Following the surrender Rhidhana was to count a number of Sirion's leading nobles amongst her friends, even as at home she was spurned by a nobility whose pride was stung by defeat - though few of her critics had the stomach for rebuilding and she remained in office until military fortunes had already changed considerably for the better. Thus it was that she oversaw the seemingly doomed first campaign against Westmoor, fighting a war she privately opposed with all her skill and vigour. By the time the ceasefire was brokered with King Maedros she had reformed the military command and grown Fontan's field army from less than 4K CS to closer to 15K CS, her own army the Fontan Rangers roaming unopposed throughout Westmoor.

During the peaceful months which followed Lady Rhidhana withdrew from public life, travelling several times to visit our kin in Ashforth and patrolling the Fontan-Sirion border for those twin scourges of all mankind: the beasts of the deep wilderness and the restless dead. Those were happy times marked by much laughter and frivolity and we discussed the possibility of her venturing further abroad, perhaps even back to dreaming Cagil where our House has its ancient origins.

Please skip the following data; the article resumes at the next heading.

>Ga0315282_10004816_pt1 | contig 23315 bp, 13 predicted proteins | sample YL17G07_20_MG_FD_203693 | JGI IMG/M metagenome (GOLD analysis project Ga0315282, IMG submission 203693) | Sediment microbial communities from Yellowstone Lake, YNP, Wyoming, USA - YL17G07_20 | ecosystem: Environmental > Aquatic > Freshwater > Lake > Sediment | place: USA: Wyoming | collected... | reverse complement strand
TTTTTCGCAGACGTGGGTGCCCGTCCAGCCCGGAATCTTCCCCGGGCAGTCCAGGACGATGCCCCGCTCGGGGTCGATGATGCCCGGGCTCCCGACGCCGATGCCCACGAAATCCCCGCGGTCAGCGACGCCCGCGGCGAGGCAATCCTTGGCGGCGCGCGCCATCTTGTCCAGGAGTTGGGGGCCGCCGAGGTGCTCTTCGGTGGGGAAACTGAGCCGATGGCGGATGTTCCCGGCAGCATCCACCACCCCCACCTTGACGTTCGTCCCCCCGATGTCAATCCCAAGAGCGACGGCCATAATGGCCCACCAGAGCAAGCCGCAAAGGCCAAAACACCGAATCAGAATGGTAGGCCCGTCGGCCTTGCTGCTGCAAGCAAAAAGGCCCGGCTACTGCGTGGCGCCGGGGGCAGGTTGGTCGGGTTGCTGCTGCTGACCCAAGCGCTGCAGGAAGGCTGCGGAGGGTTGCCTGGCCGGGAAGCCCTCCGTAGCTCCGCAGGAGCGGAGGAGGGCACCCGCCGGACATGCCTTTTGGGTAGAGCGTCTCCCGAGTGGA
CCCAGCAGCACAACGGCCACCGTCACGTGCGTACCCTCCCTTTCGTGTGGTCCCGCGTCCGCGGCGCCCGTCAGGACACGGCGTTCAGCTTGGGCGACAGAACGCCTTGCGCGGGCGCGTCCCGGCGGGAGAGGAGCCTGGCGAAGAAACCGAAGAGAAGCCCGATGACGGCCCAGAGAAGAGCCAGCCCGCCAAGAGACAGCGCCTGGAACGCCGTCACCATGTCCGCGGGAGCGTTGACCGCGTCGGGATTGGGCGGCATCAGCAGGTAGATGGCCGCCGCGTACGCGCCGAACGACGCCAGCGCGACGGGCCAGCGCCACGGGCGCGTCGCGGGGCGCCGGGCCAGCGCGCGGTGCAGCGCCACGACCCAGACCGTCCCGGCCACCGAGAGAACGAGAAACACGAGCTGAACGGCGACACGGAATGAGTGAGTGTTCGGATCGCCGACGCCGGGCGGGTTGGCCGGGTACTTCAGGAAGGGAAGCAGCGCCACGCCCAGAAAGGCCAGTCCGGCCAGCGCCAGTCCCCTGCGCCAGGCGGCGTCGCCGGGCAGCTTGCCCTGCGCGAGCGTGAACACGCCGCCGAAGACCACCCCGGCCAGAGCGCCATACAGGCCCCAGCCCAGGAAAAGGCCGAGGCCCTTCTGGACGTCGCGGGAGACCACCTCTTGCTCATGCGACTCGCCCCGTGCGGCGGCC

Alas peace was short-lived. The political divide within Fontan deepened and King Jor used this as an excuse to reopen hostilities, isolating the realm diplomatically using the very enmities Rhidhana had sought to heal. Many hard battles were fought, as often within Fontan against those determined to destroy everything Rhidhana stood for as against the armies of Westmoor and latterly her allies. It was thus that Rhidhana once more drawn to the duty which defined her career, gathering the final handful of Fontan's defenders to withstand the combined forces of the Southern Alliance.

Some spend their entire lives seeking high office, mindful of the honours and plaudits which accompany such rank. Lady Rhidhana was not such a noble. To her rank meant duty and obligation and when no other would do what must be done, she never faltered even unto death itself. This is the true mark of a hero. Not in the strutting braggadocio or the vain glorious retelling of ancient exploits, but in the quiet acceptance of obligation to serve our fellow man.

Lady Rhidhana Dubhaine, we who loved you in life mourn your passings. Though our days may be long and our path burdened with woe still we will never forget your sacrifice nor the warmth of your company. May your example inspire those who love life and liberty to never yield to those who deny them.